It's the age old question that keeps resurfacing like a bad cliche. Alexandra Petri writing in the Washington Post Journal asks, "Is Poetry Dead?"
Ms. Petri writes, "I think the medium might not be loud enough any longer. There are about six people who buy new poetry, but they are not feeling very well." She says the last time she stumbled upon a poetry reading it was mostly students of the poet who were there hoping to earn extra credit.
Over the years we've been down this road on this topic more times then there are MFA Writing Programs. The fact that we keep coming back to this same tired old question (can't you think of a more original title? ... you're a Journalist for Christ's sake!) says to me that the noun in the question is obviously still kicking along.
It's easy to write these kinds of essays because a good deal of the population gets the joke, just like they laugh about fruit cake jokes. Because it's easy to do because, well everyone else seems to be laughing. And more people the joke then no. But you know what? Companies are still making fruit cakes, selling them, and laughing all the way to the bank.
The truth is, we are a fractured society. And we are becoming more and more fractured by the increase in numbers of choices we are offered on a daily basis. What is successful in today's media grabs a smaller share of the market then when people came home from work and could basically turn on the three network TV stations and maybe one or two local independent stations.
Poetry competes with everything else for it's place in the world. Linda Holmes who maintains the Monkey See blog of pop culture site explained the 2% rule as axiom used in television comedy on a recent NPR program in a discussion centered on the whole impact of our fractured interests on pop culture. Things that most everyone understood 15 years ago that became the subject of jokes on TV are replaced today by things that maybe 2% of the audience gets.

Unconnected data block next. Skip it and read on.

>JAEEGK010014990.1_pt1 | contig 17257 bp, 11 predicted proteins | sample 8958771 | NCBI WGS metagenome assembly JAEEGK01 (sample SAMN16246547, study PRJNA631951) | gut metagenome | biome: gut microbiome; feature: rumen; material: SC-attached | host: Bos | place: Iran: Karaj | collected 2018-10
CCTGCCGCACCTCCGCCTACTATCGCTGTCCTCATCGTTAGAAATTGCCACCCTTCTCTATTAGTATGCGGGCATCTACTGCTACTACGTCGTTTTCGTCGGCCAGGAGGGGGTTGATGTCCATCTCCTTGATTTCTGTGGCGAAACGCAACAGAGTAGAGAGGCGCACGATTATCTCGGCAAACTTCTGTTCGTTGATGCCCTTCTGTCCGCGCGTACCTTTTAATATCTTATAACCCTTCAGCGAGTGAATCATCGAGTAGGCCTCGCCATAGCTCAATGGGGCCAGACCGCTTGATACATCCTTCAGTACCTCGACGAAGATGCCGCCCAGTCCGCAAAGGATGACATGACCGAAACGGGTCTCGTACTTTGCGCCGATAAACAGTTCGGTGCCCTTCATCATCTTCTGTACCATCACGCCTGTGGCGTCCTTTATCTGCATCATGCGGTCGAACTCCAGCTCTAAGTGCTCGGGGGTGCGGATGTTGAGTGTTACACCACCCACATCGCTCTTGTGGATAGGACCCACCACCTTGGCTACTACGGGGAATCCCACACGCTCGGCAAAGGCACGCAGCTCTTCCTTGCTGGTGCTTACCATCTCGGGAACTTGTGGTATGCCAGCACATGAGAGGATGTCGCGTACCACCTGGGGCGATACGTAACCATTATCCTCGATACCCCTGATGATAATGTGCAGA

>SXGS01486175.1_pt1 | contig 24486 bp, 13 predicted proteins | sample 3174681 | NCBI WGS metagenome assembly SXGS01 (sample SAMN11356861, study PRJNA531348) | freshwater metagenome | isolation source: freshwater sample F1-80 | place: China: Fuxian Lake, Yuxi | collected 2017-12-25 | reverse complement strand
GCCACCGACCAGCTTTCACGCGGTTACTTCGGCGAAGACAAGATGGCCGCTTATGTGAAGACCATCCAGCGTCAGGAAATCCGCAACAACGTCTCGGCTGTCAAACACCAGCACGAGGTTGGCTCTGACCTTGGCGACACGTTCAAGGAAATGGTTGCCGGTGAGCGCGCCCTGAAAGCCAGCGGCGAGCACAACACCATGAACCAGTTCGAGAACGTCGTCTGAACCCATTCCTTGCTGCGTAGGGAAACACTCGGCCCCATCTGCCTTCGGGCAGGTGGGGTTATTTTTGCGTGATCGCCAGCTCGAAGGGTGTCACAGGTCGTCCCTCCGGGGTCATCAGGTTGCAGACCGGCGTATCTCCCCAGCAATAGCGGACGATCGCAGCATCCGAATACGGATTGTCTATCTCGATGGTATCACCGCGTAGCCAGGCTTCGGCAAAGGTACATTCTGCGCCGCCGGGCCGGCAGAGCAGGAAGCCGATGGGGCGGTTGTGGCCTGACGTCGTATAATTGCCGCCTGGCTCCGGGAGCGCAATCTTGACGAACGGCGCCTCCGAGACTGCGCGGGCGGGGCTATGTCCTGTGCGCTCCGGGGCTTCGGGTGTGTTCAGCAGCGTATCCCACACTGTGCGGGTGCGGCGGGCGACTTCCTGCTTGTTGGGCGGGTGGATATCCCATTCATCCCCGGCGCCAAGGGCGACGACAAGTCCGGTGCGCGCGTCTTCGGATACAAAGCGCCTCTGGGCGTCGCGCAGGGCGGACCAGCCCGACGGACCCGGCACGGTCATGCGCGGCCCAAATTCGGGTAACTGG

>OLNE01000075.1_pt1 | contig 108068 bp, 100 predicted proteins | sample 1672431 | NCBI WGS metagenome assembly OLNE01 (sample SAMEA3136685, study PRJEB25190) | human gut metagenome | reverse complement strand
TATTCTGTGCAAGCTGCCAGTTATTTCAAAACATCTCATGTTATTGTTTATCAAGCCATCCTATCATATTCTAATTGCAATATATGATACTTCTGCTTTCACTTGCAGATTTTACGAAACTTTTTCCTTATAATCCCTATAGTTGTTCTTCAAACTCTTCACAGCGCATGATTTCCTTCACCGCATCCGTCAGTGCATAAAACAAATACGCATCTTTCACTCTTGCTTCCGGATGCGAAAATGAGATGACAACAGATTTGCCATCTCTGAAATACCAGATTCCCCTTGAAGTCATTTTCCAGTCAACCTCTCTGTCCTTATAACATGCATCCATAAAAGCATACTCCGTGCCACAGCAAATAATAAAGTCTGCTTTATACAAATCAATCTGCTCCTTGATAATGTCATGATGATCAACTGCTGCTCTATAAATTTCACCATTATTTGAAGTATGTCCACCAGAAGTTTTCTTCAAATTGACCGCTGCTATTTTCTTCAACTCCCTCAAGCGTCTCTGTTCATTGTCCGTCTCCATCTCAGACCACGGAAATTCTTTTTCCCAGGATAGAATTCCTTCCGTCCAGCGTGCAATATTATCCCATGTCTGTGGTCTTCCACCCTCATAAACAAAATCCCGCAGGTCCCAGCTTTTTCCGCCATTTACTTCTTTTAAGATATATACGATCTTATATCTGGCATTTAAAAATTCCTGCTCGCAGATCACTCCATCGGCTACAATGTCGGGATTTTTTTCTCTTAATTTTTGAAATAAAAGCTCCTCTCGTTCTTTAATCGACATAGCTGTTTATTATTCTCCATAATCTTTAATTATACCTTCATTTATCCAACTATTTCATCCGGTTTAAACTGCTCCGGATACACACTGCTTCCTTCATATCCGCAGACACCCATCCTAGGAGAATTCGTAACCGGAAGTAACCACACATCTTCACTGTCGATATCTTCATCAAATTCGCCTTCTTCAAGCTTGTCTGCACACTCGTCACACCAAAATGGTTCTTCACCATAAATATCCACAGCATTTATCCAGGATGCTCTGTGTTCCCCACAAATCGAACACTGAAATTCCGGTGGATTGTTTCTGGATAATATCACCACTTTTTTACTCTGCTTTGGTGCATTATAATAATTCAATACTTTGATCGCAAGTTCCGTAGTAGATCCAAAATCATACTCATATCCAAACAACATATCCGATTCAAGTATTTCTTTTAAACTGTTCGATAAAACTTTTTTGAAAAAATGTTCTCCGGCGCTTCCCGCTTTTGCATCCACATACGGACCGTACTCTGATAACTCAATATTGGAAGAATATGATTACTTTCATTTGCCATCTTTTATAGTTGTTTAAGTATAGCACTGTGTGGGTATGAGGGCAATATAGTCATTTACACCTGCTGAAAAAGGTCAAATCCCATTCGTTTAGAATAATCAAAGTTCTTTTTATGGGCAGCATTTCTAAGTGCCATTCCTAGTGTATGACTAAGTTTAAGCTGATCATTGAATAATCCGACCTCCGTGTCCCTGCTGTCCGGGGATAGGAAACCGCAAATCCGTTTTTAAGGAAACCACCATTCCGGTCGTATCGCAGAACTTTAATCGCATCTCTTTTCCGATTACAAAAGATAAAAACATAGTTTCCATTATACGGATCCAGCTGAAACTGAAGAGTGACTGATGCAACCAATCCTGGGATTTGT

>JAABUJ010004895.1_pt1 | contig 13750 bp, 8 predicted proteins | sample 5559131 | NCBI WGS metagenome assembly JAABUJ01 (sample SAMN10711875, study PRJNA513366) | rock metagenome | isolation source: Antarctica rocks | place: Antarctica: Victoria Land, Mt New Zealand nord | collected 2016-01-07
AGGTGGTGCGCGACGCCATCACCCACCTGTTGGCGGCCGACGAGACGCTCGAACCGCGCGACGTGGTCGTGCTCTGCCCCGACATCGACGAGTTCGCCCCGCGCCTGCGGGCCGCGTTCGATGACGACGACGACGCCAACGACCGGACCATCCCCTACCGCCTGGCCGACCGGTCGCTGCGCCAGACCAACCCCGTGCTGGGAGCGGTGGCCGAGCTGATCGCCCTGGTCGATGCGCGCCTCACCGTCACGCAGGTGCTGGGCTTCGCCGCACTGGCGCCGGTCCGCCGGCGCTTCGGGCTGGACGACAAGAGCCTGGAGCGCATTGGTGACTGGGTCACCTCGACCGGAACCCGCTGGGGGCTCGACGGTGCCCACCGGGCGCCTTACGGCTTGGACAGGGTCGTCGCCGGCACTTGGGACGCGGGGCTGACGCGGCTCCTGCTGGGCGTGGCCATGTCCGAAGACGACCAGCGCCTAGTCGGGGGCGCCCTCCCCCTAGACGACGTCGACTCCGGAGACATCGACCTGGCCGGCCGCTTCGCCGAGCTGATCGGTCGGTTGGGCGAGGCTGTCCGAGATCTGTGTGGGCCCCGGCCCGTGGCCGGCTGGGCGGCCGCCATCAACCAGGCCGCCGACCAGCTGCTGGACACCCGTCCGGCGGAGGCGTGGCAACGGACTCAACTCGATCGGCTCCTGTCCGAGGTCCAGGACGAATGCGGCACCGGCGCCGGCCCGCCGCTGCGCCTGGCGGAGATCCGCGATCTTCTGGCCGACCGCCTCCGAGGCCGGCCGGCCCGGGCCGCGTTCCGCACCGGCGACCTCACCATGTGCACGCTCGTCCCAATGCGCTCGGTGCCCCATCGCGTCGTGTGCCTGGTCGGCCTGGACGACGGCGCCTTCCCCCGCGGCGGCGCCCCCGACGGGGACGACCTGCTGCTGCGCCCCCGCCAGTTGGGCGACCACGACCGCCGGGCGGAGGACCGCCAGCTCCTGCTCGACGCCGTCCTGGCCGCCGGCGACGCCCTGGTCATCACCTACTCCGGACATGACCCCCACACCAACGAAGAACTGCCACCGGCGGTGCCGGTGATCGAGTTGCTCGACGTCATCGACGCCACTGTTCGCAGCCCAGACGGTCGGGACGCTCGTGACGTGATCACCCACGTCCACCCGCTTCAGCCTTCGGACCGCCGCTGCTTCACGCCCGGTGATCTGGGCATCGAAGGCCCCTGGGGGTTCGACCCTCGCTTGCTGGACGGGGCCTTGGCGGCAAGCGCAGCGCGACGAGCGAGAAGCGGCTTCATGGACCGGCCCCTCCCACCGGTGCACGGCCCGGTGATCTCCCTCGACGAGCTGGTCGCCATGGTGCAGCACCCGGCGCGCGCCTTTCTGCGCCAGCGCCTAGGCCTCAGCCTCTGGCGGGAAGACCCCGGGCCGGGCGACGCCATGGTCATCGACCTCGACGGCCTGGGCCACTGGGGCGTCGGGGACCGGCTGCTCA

Ms. Petri might be surprised to learn that this fall a university level Modern and Contemporary Poetry class was offered on Coursera - that was non-credit, attracted over 21,000 enrolled. There are poets such as Mary Oliver, Billy Collins, Sharon Oliver (to name a few) whose books are selling to broader numbers of people. Poetry continues to get a share of a universal market that is saturated with too many choices and too little time. It's like everything else.
Is she being too harsh? She asks, hopeful she adds that she is wrong. I think her problem is that she is asking the wrong question. Wrong, because it keeps coming up. The fact that it does, year after year should tell her that poetry is a survivor. For poetry to die, language must die, That isn't happening. People are still buying fruit cakes too. I had one over the holiday season.